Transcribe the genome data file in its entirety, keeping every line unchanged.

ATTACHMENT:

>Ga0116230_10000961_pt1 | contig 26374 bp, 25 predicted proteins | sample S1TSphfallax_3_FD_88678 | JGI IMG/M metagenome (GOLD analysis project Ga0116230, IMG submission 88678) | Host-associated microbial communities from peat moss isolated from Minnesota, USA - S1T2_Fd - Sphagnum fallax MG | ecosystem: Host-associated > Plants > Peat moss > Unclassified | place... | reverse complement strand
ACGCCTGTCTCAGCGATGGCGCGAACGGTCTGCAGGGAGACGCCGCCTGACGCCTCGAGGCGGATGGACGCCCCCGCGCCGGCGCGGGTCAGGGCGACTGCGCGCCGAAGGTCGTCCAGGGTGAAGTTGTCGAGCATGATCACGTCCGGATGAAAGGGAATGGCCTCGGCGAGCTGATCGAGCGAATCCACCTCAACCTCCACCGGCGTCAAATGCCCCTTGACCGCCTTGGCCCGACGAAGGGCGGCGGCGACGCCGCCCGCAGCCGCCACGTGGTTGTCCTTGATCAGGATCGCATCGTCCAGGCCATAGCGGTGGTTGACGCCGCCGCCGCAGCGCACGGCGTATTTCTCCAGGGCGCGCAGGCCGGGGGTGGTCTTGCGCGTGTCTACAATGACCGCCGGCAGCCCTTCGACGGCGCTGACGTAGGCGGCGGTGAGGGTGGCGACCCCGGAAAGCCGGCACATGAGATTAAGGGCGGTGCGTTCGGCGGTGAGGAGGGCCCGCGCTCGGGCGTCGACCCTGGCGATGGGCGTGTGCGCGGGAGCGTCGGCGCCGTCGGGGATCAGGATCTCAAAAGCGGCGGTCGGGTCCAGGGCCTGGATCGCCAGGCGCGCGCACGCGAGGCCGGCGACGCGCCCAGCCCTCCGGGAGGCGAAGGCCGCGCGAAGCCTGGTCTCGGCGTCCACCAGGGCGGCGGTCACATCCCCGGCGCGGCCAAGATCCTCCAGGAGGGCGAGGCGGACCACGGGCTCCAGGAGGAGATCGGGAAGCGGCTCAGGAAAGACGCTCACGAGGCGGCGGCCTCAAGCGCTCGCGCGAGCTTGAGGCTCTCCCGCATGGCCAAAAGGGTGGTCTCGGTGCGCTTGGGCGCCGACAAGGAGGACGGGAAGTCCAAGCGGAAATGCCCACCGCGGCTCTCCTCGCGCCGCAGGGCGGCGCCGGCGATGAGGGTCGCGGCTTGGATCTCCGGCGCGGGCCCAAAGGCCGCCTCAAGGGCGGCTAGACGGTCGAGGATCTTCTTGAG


>Ga0116230_10000961_pt1 | contig 26374 bp, 25 predicted proteins | sample S1TSphfallax_3_FD_88678 | JGI IMG/M metagenome (GOLD analysis project Ga0116230, IMG submission 88678) | Host-associated microbial communities from peat moss isolated from Minnesota, USA - S1T2_Fd - Sphagnum fallax MG | ecosystem: Host-associated > Plants > Peat moss > Unclassified | place... | reverse complement strand
ACGCCTGTCTCAGCGATGGCGCGAACGGTCTGCAGGGAGACGCCGCCTGACGCCTCGAGGCGGATGGACGCCCCCGCGCCGGCGCGGGTCAGGGCGACTGCGCGCCGAAGGTCGTCCAGGGTGAAGTTGTCGAGCATGATCACGTCCGGATGAAAGGGAATGGCCTCGGCGAGCTGATCGAGCGAATCCACCTCAACCTCCACCGGCGTCAAATGCCCCTTGACCGCCTTGGCCCGACGAAGGGCGGCGGCGACGCCGCCCGCAGCCGCCACGTGGTTGTCCTTGATCAGGATCGCATCGTCCAGGCCATAGCGGTGGTTGACGCCGCCGCCGCAGCGCACGGCGTATTTCTCCAGGGCGCGCAGGCCGGGGGTGGTCTTGCGCGTGTCTACAATGACCGCCGGCAGCCCTTCGACGGCGCTGACGTAGGCGGCGGTGAGGGTGGCGACCCCGGAAAGCCGGCACATGAGATTAAGGGCGGTGCGTTCGGCGGTGAGGAGGGCCCGCGCTCGGGCGTCGACCCTGGCGATGGGCGTGTGCGCGGGAGCGTCGGCGCCGTCGGGGATCAGGATCTCAAAAGCGGCGGTCGGGTCCAGGGCCTGGATCGCCAGGCGCGCGCACGCGAGGCCGGCGACGCGCCCAGCCCTCCGGGAGGCGAAGGCCGCGCGAAGCCTGGTCTCGGCGTCCACCAGGGCGGCGGTCACATCCCCGGCGCGGCCAAGATCCTCCAGGAGGGCGAGGCGGACCACGGGCTCCAGGAGGAGATCGGGAAGCGGCTCAGGAAAGACGCTCACGAGGCGGCGGCCTCAAGCGCTCGCGCGAGCTTGAGGCTCTCCCGCATGGCCAAAAGGGTGGTCTCGGTGCGCTTGGGCGCCGACAAGGAGGACGGGAAGTCCAAGCGGAAATGCCCACCGCGGCTCTCCTCGCGCCGCAGGGCGGCGCCGGCGATGAGGGTCGCGGCTTGGATCTCCGGCGCGGGCCCAAAGGCCGCCTCAAGGGCGGCTAGACGGTCGAGGATCTTCTTGAG